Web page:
Debbie Baker took out $35,000 in federal student loans while at the University of Tulsa in the 1990s, to become a music teacher in Oklahoma's public schools.
She didn't know how she was going to make her monthly student loan payments on a new teacher's salary, though.
"I graduated and I got a bill for $500, but I was only making $27,000 a year," Baker, 55, said.
Navient, previously Sallie Mae and currently one of the biggest loan servicers, encouraged her to put her loans into forbearance, she said.
Her loans stayed that way for three years. When she had to start making payments on them, her monthly bill had swelled to $700, she said.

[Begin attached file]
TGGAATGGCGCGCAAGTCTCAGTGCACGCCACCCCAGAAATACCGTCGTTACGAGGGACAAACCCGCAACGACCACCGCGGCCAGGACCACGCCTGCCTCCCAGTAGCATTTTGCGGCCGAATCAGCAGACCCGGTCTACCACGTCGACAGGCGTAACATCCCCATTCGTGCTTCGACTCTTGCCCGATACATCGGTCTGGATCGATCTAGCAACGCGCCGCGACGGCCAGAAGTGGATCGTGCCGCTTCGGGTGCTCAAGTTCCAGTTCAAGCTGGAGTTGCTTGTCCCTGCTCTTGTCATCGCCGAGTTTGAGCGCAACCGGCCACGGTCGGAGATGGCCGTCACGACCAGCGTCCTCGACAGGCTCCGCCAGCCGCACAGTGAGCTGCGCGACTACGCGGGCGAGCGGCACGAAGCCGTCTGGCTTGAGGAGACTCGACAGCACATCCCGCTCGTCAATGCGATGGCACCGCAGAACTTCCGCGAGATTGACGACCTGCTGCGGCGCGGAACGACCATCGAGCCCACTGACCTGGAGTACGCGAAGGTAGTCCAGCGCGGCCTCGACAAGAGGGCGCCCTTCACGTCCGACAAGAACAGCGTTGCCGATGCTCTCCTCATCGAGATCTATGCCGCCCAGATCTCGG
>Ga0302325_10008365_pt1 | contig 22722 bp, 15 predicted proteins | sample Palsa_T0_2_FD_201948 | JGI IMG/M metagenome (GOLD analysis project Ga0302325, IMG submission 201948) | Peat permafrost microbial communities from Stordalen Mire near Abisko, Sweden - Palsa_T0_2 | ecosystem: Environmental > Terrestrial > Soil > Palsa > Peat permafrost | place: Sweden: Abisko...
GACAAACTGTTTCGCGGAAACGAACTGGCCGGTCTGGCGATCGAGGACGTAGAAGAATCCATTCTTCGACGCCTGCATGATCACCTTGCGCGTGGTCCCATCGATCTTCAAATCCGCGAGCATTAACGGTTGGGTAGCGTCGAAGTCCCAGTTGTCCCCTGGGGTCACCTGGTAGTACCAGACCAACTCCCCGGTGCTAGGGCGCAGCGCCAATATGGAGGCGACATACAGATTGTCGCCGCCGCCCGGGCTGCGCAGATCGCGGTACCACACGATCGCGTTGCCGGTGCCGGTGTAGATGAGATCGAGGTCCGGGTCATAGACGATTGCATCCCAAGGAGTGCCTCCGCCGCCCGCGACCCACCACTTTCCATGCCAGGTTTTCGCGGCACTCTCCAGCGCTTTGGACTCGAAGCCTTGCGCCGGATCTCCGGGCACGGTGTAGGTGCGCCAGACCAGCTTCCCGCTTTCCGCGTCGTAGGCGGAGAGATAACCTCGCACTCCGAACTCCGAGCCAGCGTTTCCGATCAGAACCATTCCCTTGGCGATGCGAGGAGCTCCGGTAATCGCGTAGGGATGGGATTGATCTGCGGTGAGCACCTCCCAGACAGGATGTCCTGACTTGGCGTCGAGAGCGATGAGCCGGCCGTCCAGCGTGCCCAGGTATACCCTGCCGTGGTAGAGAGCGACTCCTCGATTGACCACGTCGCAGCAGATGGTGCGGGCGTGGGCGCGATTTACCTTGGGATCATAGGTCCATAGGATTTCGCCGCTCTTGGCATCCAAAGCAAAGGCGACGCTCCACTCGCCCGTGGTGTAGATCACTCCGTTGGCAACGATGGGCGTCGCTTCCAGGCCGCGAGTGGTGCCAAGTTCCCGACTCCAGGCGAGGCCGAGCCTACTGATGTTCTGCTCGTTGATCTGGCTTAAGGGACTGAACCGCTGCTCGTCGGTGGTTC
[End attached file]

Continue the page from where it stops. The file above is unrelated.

Persis Yu, director of the Student Loan Borrower Assistance Project at the National Consumer Law Center, a nonprofit advocacy group, said the student loan system is structured in a way that encourages people's debt to balloon.
"Loans doubling, tripling, quadrupling, it really does happen all the time," Yu said.
Outstanding student loan debt in the U.S. has tripled over the last decade, surpassing auto and credit card debt and only second to housing debt, and now stands at $1.5 trillion. That's in part because many people are seeing their individual balances spiral out of control.